6. 6.  5 : That one also came during a ferocious pennant race between two great teams (though of course unlike Guidry’s team the Mets fell just short). I recall hearing that the Mets often ran off the field after innings openly laughing at how easily Gooden was mowing down the opposition.


  7. 7.  Here’s some stuff I looked up, using BP’s WARP3. Not comprehensive, just whomever I thought of:

    Walter Johnson, 1913: 18.3 WARP3
    Roger Clemens, 1997: 15.3
    Bob Feller, 1946: 14.7
    Dwight Gooden, 1985: 13.7
    Bob Gibson, 1968: 13.5
    Pedro Martinez, 1999: 13.0
    Ron Guidry, 1978: 12.4
    Randy Johnson, 2002: 12.2
    Sandy Koufax, 1966: 12.0
    Curt Schilling, 2002: 10.6

    Just to add some color: Walter Johnson in 1913 had a 1.14 ERA, 36-7 record, started 36 games and appeared in 12 more in relief en route to 346 innings. He saved 2 games, completed 29 of his 36 starts, and pitched 11 shutouts.


  8. 8.  7 : The Big Train’s 1913 season is the one I most often see at the top of various lists, and I see it tops the WARP3 list you’ve gathered here.

    I also really, really like Lefty Grove’s 1931 season, an incredible piece of work in light of the fact that in the early ’30s everyone and his grandmother was hammering the ball all over creation. Pete Alexander’s 1915 season is another one that gets a lot of consideration in discussions like these.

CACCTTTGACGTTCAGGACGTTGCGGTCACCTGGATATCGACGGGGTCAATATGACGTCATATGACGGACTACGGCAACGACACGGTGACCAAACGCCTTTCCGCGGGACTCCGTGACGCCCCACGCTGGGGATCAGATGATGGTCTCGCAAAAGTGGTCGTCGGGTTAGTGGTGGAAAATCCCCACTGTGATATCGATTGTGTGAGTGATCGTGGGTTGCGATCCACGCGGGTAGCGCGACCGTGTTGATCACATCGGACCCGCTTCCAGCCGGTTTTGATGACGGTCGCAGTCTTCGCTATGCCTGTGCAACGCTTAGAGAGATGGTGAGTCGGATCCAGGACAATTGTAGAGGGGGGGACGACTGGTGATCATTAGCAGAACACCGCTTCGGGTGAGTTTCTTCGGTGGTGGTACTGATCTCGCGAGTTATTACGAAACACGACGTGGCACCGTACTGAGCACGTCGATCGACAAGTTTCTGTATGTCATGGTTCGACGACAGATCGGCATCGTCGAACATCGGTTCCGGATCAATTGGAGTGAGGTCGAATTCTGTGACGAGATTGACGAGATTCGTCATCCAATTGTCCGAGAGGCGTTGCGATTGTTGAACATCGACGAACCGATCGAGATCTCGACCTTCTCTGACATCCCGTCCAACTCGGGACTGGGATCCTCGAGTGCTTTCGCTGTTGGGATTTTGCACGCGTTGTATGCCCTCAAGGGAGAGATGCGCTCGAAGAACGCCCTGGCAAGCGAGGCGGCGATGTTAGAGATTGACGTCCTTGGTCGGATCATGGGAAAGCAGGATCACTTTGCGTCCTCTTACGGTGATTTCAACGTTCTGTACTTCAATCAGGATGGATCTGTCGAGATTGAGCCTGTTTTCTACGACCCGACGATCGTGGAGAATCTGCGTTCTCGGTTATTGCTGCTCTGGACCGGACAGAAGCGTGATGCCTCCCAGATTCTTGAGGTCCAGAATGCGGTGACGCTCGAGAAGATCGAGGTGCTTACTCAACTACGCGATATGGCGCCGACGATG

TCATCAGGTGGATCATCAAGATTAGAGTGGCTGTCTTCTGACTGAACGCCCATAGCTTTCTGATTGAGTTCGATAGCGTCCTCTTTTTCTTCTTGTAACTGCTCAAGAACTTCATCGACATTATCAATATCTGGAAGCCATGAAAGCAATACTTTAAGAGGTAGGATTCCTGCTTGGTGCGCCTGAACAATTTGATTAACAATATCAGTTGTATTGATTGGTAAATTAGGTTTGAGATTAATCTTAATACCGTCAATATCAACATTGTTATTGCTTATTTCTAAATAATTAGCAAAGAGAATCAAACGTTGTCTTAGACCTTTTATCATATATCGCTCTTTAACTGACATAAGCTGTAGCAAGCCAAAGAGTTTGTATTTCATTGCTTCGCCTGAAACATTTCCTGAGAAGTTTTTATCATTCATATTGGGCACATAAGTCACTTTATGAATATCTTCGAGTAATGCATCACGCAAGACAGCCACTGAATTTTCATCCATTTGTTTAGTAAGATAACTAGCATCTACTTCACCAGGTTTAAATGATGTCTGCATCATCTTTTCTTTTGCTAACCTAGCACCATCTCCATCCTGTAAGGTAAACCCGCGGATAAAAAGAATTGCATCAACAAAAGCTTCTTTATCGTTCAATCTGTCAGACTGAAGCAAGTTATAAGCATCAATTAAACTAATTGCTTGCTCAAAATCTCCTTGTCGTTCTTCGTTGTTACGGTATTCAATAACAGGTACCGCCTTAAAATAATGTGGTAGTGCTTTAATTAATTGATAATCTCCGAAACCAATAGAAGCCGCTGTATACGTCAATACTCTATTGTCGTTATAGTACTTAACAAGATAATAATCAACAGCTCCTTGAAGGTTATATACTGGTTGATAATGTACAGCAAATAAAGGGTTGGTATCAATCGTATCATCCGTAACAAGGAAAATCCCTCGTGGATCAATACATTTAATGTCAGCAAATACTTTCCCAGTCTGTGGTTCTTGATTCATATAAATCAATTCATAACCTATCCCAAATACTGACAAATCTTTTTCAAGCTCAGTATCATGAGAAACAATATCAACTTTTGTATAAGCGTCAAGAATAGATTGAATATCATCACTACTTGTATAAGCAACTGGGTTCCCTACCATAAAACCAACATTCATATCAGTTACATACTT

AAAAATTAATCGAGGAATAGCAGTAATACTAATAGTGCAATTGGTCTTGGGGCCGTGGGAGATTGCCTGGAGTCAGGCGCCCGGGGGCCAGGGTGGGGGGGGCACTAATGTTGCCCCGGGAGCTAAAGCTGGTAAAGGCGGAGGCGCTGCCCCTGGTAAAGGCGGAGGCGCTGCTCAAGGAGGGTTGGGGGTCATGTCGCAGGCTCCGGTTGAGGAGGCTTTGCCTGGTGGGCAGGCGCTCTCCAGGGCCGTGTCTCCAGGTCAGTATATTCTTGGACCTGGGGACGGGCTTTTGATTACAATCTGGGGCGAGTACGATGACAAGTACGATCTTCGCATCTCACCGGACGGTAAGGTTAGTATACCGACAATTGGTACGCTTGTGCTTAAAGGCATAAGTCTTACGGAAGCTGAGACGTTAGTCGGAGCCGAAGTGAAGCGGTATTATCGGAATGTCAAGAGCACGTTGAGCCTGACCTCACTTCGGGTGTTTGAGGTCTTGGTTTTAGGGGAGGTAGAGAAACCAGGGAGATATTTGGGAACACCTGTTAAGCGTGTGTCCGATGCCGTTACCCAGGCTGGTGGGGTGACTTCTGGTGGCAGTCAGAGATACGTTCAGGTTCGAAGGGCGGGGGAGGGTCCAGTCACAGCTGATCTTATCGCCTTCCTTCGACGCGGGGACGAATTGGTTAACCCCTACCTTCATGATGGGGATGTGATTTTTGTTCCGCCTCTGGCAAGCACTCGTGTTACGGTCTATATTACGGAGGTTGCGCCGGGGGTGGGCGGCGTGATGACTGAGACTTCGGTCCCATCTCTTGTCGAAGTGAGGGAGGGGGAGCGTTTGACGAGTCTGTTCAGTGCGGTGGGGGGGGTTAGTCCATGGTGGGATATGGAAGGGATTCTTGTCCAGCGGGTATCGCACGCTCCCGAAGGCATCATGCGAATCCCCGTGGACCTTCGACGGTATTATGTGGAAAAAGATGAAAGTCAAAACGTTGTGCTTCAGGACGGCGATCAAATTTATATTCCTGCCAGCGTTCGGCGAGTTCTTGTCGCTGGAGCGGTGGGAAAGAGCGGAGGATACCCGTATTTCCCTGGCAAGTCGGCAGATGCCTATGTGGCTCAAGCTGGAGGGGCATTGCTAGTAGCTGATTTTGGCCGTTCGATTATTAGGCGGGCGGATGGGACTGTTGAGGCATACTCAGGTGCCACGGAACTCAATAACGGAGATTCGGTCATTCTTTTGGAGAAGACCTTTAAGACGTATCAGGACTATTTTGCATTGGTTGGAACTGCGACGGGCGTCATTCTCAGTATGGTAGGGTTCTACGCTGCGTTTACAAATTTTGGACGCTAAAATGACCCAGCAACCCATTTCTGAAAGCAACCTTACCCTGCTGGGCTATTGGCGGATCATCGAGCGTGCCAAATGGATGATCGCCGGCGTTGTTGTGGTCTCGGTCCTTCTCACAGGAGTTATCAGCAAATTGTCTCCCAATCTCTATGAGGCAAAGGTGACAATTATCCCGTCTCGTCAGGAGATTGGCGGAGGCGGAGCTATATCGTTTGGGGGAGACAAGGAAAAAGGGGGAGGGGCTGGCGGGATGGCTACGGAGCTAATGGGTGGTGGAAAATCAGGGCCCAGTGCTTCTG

9. 9.  For what it’s worth, below are the top fifteen seasons in terms of adjusted ERA, from baseball-reference.com (http://tinyurl.com/8pu62). There are a lot of entries from the dead-ball era, and a lot of entries from the steroid era, which makes me tempted to slightly discount both, thinking that there were factors in both eras that enhanced the adjusted ERA of elite pitchers. The only two seasons from neither of those two eras are Bob Gibson’s 1968 season, which of course came in the deadballesque Year of the Pitcher, and Doc Gooden’s 1985 season. Maybe for one year Gooden really did do it better than any pitcher’s ever done.

    1. Tim Keefe+ (23) 294 1880 R
    2. Pedro Martinez (28) 291 2000 R
    3. Dutch Leonard* (22) 279 1914 L
    4. Greg Maddux (28) 271 1994 R
    5. Greg Maddux (29) 262 1995 R
    6. Walter Johnson+ (25) 259 1913 R
    7. Bob Gibson+ (32) 258 1968 R
    8. Mordecai Brown+ (29) 253 1906 R
    9. Pedro Martinez (27) 243 1999 R
    10. Walter Johnson+ (24) 242 1912 R
    11. Christy Mathewson+ (24) 230 1905 R
    12. Dwight Gooden (20) 228 1985 R
    13. Roger Clemens (42) 226 2005 R
    14. Pete Alexander+ (28) 225 1915 R
    15. Christy Mathewson+ (28) 222 1909 R


  10. 10.  I don’t know about greatest ever, but in 1986 Roger Clemens went 24-2 when he wasn’t facing Jose DeLeon.